At one point, you’re going to need to write a check. It’s less common to write a check but sometimes it becomes necessary. Recently, I had to send a check to renew my passport. I hadn’t written one in years. As I wrote the check, I realized this could be an educational opportunity to show examples of how to write check to others, yourself, or cash.
Before I dive deep into writing checks, I want to state there are many ways to pay people and transfer money to ourselves using electronic means. It’s actually much more convenient to send money to others on Zelle (a system created by banks to rival Venmo) and to electronically transfer money between our linked accounts at different financial institutions.
6 Steps to Write a Check Example
Writing a check is simple. But you do need to ensure it’s written properly to be an accepted form of payment. This ensures the Federal Reserve can process the check for payment.
The following is the six steps to write a check. You can complete the steps in any order.
Step 1: Check Date
Write the current date. The date field is often found in the top right-hand corner.
Step 2: Recipient
Who is this check payable to? Clearly right their name or the business name. This field will have “Pay to the order of…” and a line to write the payee’s name.
Step 3: Amount Box
There are two fields to enter the amount. The first is the numerical box. That’s the small box on the right side of the check. Enter the amount clearly. If you’re paying ten dollars, then write $10.00.
Step 4: Amount Line
The second field appears below the Payee. Clearly write the amount. This serves as double verification for the check amount. For the $10.00 check, you’ll handwrite Ten Dollars and 00 Cents.
Step 5: Signature
Sign the check to authorize it for payment by your financial institution.
Step 6: Memo
This is an optional field where you can place a note that helps your Payee identify the purpose of the check. This is also the line where you can add account numbers or reference codes if making a payment that needs to be applied to your accounts. For example, you may need to write your Social Security Number on the memo line when paying the IRS by check.
After writing your check, make sure you have a record of it and verify the funds are in the account. It may take time for a check to clear. Some people don’t deposit or cash checks immediately. You don’t want it to bounce. This may incur a non-sufficient fund fee assessed by the bank.
How to Write a Check Examples
Whether you’re writing a check to a person or a business, the steps are the same. The only difference is the payee. Taking the check-writing example above, make sure you write the name of the payee on the “Pay to the Order of” line. Ensure it’s legible and spelling is correct.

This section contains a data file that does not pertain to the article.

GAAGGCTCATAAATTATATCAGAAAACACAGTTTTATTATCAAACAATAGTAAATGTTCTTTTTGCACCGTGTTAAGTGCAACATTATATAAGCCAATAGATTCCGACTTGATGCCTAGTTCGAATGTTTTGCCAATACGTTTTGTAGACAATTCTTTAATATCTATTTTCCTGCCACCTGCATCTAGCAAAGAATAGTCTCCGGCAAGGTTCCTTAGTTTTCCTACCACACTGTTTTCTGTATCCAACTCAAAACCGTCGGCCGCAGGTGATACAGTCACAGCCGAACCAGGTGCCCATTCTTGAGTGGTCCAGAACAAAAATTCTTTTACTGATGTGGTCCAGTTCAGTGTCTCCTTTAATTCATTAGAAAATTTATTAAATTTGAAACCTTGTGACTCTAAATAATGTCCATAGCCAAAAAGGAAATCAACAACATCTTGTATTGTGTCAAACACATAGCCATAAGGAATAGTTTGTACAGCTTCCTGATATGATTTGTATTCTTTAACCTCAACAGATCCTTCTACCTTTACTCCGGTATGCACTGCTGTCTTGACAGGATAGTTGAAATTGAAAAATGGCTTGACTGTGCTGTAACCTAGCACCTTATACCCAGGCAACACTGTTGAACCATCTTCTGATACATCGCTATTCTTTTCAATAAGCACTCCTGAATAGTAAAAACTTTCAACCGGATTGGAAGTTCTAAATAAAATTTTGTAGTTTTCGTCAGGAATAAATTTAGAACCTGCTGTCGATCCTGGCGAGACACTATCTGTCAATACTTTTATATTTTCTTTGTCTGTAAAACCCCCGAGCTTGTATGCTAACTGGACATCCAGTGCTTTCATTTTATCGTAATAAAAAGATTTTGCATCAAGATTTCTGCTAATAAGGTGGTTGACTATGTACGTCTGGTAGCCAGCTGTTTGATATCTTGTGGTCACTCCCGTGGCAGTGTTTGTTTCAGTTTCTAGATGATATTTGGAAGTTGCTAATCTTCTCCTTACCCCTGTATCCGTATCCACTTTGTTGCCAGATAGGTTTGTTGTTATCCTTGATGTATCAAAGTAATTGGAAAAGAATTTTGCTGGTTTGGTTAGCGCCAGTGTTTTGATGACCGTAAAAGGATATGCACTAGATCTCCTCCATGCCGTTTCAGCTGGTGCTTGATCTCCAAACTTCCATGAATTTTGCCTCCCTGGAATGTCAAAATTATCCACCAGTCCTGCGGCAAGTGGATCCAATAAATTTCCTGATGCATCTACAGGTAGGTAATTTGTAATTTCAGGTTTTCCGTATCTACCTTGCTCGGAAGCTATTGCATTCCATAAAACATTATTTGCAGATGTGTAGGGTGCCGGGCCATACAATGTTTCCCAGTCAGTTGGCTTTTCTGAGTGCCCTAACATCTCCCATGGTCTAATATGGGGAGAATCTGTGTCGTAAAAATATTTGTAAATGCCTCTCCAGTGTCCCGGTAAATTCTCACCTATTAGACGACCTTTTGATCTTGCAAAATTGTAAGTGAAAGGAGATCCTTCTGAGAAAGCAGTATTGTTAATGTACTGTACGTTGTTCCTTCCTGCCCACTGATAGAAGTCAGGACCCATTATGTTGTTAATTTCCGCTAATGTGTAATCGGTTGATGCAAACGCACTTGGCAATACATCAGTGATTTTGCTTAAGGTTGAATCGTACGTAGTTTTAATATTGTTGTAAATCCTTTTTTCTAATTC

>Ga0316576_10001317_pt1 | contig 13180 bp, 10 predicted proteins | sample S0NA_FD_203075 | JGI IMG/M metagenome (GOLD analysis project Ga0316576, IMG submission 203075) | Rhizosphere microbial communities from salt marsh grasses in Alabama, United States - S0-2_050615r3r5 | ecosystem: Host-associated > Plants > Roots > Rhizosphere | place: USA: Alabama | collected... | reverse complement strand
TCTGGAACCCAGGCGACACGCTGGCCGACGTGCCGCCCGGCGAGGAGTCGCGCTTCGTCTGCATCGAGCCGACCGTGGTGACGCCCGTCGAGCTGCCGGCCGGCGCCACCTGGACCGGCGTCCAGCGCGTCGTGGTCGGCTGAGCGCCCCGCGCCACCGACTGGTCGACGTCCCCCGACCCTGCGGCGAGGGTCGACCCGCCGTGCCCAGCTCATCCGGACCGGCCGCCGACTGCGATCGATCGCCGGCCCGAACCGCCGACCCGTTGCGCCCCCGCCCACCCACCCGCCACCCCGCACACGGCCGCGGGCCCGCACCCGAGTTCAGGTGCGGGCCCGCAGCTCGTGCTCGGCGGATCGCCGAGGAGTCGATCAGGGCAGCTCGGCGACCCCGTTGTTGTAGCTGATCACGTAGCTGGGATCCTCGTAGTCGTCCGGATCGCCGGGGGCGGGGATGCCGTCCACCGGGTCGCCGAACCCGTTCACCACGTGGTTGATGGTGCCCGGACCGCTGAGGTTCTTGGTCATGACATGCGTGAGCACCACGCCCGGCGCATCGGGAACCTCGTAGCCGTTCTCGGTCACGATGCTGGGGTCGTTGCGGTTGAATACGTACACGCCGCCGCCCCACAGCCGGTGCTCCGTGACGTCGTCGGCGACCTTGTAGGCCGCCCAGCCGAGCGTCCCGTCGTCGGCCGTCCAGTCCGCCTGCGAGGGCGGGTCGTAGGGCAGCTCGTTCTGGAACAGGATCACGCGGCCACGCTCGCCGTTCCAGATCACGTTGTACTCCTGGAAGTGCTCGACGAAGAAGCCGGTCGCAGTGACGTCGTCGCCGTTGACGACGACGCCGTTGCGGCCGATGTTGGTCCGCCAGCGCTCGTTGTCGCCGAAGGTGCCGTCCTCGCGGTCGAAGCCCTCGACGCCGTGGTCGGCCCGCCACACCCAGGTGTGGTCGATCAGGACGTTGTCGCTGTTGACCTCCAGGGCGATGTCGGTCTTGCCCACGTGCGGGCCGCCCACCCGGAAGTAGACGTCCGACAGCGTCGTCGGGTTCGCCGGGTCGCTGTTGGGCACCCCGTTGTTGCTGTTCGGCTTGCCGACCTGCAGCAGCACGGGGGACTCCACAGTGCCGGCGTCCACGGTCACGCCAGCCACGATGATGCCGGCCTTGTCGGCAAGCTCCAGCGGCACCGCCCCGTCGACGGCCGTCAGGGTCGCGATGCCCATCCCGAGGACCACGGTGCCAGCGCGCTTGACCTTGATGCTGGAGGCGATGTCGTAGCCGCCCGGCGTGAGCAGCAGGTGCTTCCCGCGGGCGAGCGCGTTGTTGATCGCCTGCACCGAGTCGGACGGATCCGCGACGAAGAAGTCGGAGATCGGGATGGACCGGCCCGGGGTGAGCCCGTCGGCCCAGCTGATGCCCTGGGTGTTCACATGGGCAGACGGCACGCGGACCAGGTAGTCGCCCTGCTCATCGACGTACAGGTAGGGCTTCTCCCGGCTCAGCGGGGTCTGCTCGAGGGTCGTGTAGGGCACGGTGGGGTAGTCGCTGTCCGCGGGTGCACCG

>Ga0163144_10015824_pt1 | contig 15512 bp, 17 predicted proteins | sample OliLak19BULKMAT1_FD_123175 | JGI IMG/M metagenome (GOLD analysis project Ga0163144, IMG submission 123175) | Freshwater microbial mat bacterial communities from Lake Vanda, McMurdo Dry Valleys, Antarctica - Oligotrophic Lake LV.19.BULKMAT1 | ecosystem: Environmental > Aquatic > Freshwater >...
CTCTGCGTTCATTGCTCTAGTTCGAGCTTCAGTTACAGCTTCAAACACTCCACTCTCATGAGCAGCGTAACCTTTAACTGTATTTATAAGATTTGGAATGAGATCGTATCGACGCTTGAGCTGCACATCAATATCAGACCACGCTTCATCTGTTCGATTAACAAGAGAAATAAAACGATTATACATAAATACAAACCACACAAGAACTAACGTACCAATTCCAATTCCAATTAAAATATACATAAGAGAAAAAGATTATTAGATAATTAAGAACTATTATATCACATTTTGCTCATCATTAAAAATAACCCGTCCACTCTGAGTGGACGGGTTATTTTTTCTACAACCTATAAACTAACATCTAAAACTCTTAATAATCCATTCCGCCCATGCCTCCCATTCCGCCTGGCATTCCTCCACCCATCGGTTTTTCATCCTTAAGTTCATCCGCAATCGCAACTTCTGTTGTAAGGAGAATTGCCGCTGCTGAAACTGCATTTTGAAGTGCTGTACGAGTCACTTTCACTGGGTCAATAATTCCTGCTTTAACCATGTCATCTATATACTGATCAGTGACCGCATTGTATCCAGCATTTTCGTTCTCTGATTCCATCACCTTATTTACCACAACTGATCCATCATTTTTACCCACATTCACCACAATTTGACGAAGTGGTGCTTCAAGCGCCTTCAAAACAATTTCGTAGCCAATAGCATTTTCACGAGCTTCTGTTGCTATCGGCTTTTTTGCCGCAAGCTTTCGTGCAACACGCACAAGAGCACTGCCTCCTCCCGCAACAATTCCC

Write a Check to Cash
It’s also acceptable to write a check out to cash. On the payee line, print the word cash. However, it’s important to understand that a check written to cash can be deposited or cashed by anyone who has possession of the check. Why would you need it to cash? For whatever reason, you may not want to indicate who is getting paid. Also, it’s common for people to write checks for cash to deposit into one of their other accounts.
Write a Check with Cents
There are few ways you can write a check with cents. It’s important to write the numerical amount on the Amount Box and to either spell out the cents on the Amount Line or use the cents amount with a slash and 100. This indicates how many “pennies” out of a 100. Include a line to indicate there is nothing else that follows the written amount.
Write a Check to Yourself
Even though it is quite easy to transfer money from one of your accounts to another online or through a mobile app, it may be necessary to write a check to yourself.
It’s completely legal to write a check to yourself. And a common practice used by some to transfers money between personal checking accounts held at different banks.
The process is simple: fill out the check as you normally would by writing your name as the payee, date accordingly, write the amount, and sign the check.
How to Deposit a Check Written to Yourself
Once you’ve written the check to yourself, endorse the check on the other side by signing it. You can print “for deposit only” or “mobile deposit” depending on how you choose to deposit the check.
- Snap a photo of the check with your mobile device through your bank or credit union or app
- Use an ATM with the debit card belonging to the account you want to deposit the check into
- Take the check in-person to the bank or by mailing it
Waiting for Check to Clear
When depositing checks it may take time for the check to clear and be available for withdrawal. Most financial institutions clear checks using a Check 21 Act process that allows financial institutions to handle checks electronically. This helps banks verify the check through the Automated Clearing House (ACH). This can make your fund available as quickly as the next business day.
Better Alternatives to Paper Check
There are going to be moments you’ll need to write a check. However, before doing so, you may want to ask about other ways of making a payment or sending cash. Here are alternative ways you can pay others without the need for a paper check.
- Consider using mobile money transfers to send payments to others quickly and efficiently.
- Link your accounts together to move money between accounts at different financial institutions. You may need to connect or link your “transfer into” bank to your “transfer out of” bank.
- Use online bill pay services, offered by your bank or credit union, to send printed checks to people and businesses.
- Find an online-only bank or checking account with better transfer and payment features. Check the financial marketplace to discover your options.
Remember, to keep any checks you have safe and secure. Don’t have checks pre-signed.